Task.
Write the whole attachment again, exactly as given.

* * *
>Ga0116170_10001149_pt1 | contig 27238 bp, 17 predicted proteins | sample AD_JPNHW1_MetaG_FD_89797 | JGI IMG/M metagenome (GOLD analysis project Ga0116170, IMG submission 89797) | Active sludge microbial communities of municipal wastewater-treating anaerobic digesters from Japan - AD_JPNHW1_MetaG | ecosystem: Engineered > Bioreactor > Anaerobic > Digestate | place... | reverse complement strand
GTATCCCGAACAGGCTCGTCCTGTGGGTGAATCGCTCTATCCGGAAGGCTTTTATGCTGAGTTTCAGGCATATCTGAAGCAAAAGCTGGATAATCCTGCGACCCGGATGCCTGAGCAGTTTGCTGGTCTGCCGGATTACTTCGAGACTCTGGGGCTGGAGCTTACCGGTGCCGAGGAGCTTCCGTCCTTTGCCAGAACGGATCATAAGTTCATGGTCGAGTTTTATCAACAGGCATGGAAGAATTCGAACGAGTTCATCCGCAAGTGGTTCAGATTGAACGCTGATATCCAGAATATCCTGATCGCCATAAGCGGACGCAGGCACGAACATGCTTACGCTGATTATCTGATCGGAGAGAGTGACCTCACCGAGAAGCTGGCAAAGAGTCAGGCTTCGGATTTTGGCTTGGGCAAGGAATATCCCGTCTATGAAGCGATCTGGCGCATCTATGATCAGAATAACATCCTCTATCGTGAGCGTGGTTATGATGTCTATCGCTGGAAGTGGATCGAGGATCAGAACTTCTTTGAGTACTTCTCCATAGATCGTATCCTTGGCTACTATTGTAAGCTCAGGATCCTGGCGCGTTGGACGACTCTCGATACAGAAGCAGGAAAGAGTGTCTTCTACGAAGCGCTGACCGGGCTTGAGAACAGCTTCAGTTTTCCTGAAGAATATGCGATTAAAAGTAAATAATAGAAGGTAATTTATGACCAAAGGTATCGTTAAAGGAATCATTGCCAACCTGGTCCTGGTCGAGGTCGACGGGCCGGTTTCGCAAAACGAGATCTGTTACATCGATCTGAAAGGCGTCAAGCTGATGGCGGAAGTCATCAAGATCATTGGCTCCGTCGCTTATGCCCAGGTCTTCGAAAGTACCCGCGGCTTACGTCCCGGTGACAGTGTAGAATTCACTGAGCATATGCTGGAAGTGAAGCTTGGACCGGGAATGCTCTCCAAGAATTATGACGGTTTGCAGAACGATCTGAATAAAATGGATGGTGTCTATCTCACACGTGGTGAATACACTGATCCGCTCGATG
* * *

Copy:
>Ga0116170_10001149_pt1 | contig 27238 bp, 17 predicted proteins | sample AD_JPNHW1_MetaG_FD_89797 | JGI IMG/M metagenome (GOLD analysis project Ga0116170, IMG submission 89797) | Active sludge microbial communities of municipal wastewater-treating anaerobic digesters from Japan - AD_JPNHW1_MetaG | ecosystem: Engineered > Bioreactor > Anaerobic > Digestate | place... | reverse complement strand
GTATCCCGAACAGGCTCGTCCTGTGGGTGAATCGCTCTATCCGGAAGGCTTTTATGCTGAGTTTCAGGCATATCTGAAGCAAAAGCTGGATAATCCTGCGACCCGGATGCCTGAGCAGTTTGCTGGTCTGCCGGATTACTTCGAGACTCTGGGGCTGGAGCTTACCGGTGCCGAGGAGCTTCCGTCCTTTGCCAGAACGGATCATAAGTTCATGGTCGAGTTTTATCAACAGGCATGGAAGAATTCGAACGAGTTCATCCGCAAGTGGTTCAGATTGAACGCTGATATCCAGAATATCCTGATCGCCATAAGCGGACGCAGGCACGAACATGCTTACGCTGATTATCTGATCGGAGAGAGTGACCTCACCGAGAAGCTGGCAAAGAGTCAGGCTTCGGATTTTGGCTTGGGCAAGGAATATCCCGTCTATGAAGCGATCTGGCGCATCTATGATCAGAATAACATCCTCTATCGTGAGCGTGGTTATGATGTCTATCGCTGGAAGTGGATCGAGGATCAGAACTTCTTTGAGTACTTCTCCATAGATCGTATCCTTGGCTACTATTGTAAGCTCAGGATCCTGGCGCGTTGGACGACTCTCGATACAGAAGCAGGAAAGAGTGTCTTCTACGAAGCGCTGACCGGGCTTGAGAACAGCTTCAGTTTTCCTGAAGAATATGCGATTAAAAGTAAATAATAGAAGGTAATTTATGACCAAAGGTATCGTTAAAGGAATCATTGCCAACCTGGTCCTGGTCGAGGTCGACGGGCCGGTTTCGCAAAACGAGATCTGTTACATCGATCTGAAAGGCGTCAAGCTGATGGCGGAAGTCATCAAGATCATTGGCTCCGTCGCTTATGCCCAGGTCTTCGAAAGTACCCGCGGCTTACGTCCCGGTGACAGTGTAGAATTCACTGAGCATATGCTGGAAGTGAAGCTTGGACCGGGAATGCTCTCCAAGAATTATGACGGTTTGCAGAACGATCTGAATAAAATGGATGGTGTCTATCTCACACGTGGTGAATACACTGATCCGCTCGATG